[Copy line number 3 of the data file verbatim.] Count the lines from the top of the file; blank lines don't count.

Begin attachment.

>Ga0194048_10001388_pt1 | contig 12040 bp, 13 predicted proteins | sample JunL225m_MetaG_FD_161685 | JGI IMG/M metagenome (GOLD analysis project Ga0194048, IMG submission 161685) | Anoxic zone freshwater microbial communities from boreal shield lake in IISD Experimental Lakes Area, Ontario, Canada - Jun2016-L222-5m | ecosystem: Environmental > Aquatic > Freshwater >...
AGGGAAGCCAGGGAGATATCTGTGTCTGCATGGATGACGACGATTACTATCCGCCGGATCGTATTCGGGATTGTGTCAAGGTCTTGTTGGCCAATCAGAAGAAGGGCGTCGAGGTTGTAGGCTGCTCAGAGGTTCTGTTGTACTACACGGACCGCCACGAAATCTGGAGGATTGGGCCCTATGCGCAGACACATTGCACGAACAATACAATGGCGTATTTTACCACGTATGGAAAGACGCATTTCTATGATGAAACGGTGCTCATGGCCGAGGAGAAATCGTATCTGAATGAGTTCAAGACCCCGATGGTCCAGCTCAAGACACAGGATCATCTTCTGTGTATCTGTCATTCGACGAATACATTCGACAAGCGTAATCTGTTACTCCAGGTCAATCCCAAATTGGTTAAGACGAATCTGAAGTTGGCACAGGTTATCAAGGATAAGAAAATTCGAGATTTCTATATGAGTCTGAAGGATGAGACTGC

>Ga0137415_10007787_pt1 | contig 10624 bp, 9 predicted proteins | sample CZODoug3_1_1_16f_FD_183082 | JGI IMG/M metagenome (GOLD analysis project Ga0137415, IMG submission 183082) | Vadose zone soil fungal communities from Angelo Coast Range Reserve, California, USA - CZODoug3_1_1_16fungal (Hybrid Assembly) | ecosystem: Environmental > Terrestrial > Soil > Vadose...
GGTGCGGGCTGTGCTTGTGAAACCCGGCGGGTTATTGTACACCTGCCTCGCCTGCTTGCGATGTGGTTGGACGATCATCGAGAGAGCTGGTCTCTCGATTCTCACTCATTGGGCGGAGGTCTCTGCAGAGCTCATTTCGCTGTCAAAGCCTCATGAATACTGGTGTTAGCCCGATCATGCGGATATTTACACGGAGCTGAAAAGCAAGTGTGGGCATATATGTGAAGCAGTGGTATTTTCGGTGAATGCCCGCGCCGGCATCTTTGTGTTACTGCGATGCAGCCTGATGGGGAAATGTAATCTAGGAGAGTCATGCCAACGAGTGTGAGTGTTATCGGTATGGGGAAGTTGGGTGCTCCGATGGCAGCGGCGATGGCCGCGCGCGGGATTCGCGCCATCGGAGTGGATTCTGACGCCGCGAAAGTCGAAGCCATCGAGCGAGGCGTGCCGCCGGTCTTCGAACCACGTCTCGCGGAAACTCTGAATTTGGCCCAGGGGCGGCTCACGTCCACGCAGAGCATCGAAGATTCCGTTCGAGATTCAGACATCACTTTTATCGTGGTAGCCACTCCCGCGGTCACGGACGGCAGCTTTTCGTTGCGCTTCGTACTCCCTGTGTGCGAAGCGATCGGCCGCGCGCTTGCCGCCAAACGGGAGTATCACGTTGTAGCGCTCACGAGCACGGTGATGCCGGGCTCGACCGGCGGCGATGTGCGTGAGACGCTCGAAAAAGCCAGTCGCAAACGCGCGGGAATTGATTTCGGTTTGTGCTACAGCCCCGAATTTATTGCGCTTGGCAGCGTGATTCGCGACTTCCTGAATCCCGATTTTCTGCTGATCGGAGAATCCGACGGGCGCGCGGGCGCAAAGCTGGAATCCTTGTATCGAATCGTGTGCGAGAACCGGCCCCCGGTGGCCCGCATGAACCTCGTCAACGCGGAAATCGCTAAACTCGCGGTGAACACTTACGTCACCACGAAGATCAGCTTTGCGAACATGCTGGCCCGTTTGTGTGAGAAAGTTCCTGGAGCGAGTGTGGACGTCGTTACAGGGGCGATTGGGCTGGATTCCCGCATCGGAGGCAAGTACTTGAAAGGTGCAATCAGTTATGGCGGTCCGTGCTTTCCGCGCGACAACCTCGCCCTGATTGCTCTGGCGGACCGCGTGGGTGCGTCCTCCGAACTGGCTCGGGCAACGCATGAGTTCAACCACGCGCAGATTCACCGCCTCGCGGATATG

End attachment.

>Ga0137415_10007787_pt1 | contig 10624 bp, 9 predicted proteins | sample CZODoug3_1_1_16f_FD_183082 | JGI IMG/M metagenome (GOLD analysis project Ga0137415, IMG submission 183082) | Vadose zone soil fungal communities from Angelo Coast Range Reserve, California, USA - CZODoug3_1_1_16fungal (Hybrid Assembly) | ecosystem: Environmental > Terrestrial > Soil > Vadose...